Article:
Don’t Let the Door Hit You in the Ass

By Ron Pereira Published on February 2nd, 2010

Man, oh man.  The lean and business blogosphere feels as if it’s about to explode.

Ever since everyone’s “model” of how to run a business (a.k.a. Toyota) has run into serious trouble people seem to be jumping off the TPS bandwagon faster than Brett Favre fans.

It goes something like this, and I am paraphrasing:

“Thank you Toyota for helping to get this lean thing started. We really appreciate it. But you obviously don’t follow your own system or perhaps your system actually sucks so I’m leaving you. After all, my company hasn’t recalled millions of widgets (lately). Oh, and good luck with that brake problem. It definitely sucks to be you.”

Or here’s another version of what people are saying, again paraphrased.

“I have told you all along that following Toyota was not the way. Sure they have some good tools that they stole from the Americans… but I think you’ll agree now is the time to stop following them. They’re washed up. They’re too big. I mean, come on, they can’t even design a floor mat! Let’s do this thing on our own. After all, we can design floor mats and brake pedals that don’t stick… right?”

Get Out

Again, I am paraphrasing here… but this is the general feeling I’m getting from around the web.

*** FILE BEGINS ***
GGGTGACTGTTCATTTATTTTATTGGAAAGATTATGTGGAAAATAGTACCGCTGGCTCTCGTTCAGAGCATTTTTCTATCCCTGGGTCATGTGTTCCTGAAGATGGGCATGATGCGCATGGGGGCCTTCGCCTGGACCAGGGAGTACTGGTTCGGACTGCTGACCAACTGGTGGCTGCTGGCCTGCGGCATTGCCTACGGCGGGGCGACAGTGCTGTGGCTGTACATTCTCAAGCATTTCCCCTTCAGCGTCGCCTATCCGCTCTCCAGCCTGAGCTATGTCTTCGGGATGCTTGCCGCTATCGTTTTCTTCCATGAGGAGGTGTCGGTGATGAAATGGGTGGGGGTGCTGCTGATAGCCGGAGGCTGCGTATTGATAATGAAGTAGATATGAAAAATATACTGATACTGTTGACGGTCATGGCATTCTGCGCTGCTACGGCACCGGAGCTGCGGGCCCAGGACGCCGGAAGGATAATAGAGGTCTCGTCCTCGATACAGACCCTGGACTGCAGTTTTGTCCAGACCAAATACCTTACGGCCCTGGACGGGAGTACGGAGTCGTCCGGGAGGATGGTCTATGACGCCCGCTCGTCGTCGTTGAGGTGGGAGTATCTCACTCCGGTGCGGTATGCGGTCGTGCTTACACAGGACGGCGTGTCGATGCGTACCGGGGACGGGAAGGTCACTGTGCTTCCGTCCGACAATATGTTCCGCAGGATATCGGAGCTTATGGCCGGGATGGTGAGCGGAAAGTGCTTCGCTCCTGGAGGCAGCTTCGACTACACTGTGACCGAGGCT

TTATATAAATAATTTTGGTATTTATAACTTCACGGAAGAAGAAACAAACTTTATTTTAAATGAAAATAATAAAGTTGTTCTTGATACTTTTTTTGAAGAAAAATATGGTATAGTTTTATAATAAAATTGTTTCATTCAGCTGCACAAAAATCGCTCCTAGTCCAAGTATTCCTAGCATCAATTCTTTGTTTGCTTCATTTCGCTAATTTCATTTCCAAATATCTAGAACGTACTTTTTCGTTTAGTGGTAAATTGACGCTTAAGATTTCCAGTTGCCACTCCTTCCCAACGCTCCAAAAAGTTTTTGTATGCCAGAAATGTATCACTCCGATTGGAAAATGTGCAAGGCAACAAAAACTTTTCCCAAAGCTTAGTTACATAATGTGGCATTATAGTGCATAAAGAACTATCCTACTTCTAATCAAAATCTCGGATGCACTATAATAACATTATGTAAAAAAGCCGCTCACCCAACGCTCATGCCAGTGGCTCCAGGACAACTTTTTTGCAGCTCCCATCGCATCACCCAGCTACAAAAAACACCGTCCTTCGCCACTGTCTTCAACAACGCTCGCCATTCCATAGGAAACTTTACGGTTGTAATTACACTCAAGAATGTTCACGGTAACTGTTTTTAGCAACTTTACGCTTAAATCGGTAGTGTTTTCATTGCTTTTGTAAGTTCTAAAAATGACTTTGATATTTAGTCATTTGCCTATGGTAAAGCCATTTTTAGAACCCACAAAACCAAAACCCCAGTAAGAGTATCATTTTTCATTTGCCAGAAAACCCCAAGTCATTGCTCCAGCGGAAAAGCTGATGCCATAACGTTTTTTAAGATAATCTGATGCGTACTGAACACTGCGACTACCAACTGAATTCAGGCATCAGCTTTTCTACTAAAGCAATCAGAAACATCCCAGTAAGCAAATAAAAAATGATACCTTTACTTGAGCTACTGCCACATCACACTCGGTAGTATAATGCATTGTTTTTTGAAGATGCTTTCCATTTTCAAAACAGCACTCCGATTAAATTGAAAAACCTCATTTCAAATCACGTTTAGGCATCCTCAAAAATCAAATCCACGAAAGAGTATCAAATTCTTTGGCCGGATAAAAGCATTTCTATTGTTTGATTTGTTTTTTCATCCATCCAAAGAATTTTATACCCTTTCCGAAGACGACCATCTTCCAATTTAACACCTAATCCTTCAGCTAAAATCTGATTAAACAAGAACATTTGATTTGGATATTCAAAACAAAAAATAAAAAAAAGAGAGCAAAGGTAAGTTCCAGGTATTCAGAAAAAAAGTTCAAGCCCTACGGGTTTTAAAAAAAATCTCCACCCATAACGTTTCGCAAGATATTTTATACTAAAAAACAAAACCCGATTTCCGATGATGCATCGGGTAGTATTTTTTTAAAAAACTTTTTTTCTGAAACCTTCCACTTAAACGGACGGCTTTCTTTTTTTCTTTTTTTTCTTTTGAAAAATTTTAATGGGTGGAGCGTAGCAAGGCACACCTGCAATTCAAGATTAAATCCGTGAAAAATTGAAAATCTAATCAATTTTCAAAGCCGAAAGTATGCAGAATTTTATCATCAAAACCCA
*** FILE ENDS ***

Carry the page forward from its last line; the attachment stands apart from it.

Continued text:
You know what I want to say to all these folks jumping off the Toyota bandwagon?

Don’t let the door hit you in the ass on the way out.

Failure is Inevitable

You see, what people seem to be forgetting is every one of us has or will fail.

It all started with an apple a long time ago.  We’ll all fail in business, in our personal lives, and in our spiritual lives.

To be sure, if there’s  a certainty in life it’s that failure is indeed inevitable. The question then becomes how do we respond to this failure?

Do we say we’re sorry for our mistakes and attempt to fix it as fast as possible while implementing countermeasures so it never occurs again?

Or do we point fingers and hide like cowards praying we don’t get sued since the “cost benefit analysis” says we’re better off waiting for law suits then we are fixing all those Pintos, I mean widgets.

Toyota is Not Infallible

Toyota never promised us they wouldn’t falter… especially since they’re operated by men and women.

And Toyota never asked us to write books about them or learn about how they operate their company.

No, we did that on our own. And I, for one, am glad since I’m a better person for it.

I’m Here For the Long Haul

So am I am jumping from the TPS bandwagon or trying to “separate” myself from Toyota in these hard times? No way.

I’m here for the long journey. I still have so much to learn from them as well as from my own personal failures and successes.

And, alas, I’m prepared for all the bandwagoner’s to come crawling back on their bellies as they attempt to climb back on board the TPS wagon once things settle down. And they will settle down. This, I’m sure of.

What about you?

Where do you stand? Are you prepared to fight through this problem with Toyota or are you jumping for cover?

  1. Matt Hahn

    February 2, 2010 - 10:29 am

    Well said. I’m not jumping although it is bumpier than I’d prefer.